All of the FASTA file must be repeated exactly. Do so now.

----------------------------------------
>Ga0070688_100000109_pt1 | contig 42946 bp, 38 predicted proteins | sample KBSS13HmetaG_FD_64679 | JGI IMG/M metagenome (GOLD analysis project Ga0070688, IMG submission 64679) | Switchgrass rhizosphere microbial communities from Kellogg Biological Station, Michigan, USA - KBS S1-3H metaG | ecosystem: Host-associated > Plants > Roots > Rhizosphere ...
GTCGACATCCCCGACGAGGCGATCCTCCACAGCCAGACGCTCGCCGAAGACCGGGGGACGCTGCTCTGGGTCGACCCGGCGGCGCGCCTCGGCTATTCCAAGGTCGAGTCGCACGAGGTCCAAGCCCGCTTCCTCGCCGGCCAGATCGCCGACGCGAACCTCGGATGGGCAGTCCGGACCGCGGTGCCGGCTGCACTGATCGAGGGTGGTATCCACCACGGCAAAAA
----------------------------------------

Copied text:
>Ga0070688_100000109_pt1 | contig 42946 bp, 38 predicted proteins | sample KBSS13HmetaG_FD_64679 | JGI IMG/M metagenome (GOLD analysis project Ga0070688, IMG submission 64679) | Switchgrass rhizosphere microbial communities from Kellogg Biological Station, Michigan, USA - KBS S1-3H metaG | ecosystem: Host-associated > Plants > Roots > Rhizosphere ...
GTCGACATCCCCGACGAGGCGATCCTCCACAGCCAGACGCTCGCCGAAGACCGGGGGACGCTGCTCTGGGTCGACCCGGCGGCGCGCCTCGGCTATTCCAAGGTCGAGTCGCACGAGGTCCAAGCCCGCTTCCTCGCCGGCCAGATCGCCGACGCGAACCTCGGATGGGCAGTCCGGACCGCGGTGCCGGCTGCACTGATCGAGGGTGGTATCCACCACGGCAAAAA